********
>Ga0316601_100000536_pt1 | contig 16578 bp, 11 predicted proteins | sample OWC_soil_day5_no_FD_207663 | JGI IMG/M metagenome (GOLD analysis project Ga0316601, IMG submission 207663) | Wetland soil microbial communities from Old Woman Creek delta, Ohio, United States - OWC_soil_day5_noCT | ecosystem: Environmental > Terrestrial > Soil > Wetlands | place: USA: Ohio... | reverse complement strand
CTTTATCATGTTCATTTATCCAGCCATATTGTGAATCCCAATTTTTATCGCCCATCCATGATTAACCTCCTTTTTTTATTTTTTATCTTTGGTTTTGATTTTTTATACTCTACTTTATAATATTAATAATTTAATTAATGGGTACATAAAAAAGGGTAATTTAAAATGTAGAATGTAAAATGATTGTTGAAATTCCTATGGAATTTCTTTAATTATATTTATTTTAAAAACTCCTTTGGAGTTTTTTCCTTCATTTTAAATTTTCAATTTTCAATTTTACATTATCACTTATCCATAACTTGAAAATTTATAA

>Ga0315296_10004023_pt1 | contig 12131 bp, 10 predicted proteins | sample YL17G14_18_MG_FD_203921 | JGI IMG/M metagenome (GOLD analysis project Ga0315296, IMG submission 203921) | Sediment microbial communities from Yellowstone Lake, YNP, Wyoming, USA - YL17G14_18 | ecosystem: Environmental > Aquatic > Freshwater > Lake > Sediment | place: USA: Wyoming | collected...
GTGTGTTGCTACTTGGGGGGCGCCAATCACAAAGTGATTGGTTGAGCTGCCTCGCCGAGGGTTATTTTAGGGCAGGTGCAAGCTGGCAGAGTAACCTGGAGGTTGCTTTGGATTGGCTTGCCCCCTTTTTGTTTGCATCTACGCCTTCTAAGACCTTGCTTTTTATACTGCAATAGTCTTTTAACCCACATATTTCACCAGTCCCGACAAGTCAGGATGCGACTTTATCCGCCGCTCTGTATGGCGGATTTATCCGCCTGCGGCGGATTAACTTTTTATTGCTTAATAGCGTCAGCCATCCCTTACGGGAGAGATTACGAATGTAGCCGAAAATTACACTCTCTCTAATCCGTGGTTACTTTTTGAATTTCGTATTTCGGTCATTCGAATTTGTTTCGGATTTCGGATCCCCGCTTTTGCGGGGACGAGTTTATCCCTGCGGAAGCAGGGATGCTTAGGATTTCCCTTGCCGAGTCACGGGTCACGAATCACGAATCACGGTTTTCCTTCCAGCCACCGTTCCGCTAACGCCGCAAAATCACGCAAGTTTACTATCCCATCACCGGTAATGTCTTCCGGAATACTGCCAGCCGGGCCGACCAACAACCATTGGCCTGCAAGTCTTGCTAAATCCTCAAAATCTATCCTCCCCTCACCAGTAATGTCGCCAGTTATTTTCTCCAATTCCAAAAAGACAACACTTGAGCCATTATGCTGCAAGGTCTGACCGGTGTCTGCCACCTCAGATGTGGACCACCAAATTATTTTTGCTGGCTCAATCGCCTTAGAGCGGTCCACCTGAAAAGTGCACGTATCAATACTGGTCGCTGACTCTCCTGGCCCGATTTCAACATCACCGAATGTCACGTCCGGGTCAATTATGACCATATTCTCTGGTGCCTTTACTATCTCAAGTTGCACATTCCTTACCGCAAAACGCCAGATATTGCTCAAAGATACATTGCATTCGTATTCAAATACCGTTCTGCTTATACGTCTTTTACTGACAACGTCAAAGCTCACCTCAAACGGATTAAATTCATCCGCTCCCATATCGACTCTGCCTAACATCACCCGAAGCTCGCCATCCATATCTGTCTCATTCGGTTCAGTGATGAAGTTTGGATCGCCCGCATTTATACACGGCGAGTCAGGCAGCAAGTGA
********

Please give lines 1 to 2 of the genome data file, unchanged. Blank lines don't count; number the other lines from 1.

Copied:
>Ga0316601_100000536_pt1 | contig 16578 bp, 11 predicted proteins | sample OWC_soil_day5_no_FD_207663 | JGI IMG/M metagenome (GOLD analysis project Ga0316601, IMG submission 207663) | Wetland soil microbial communities from Old Woman Creek delta, Ohio, United States - OWC_soil_day5_noCT | ecosystem: Environmental > Terrestrial > Soil > Wetlands | place: USA: Ohio... | reverse complement strand
CTTTATCATGTTCATTTATCCAGCCATATTGTGAATCCCAATTTTTATCGCCCATCCATGATTAACCTCCTTTTTTTATTTTTTATCTTTGGTTTTGATTTTTTATACTCTACTTTATAATATTAATAATTTAATTAATGGGTACATAAAAAAGGGTAATTTAAAATGTAGAATGTAAAATGATTGTTGAAATTCCTATGGAATTTCTTTAATTATATTTATTTTAAAAACTCCTTTGGAGTTTTTTCCTTCATTTTAAATTTTCAATTTTCAATTTTACATTATCACTTATCCATAACTTGAAAATTTATAA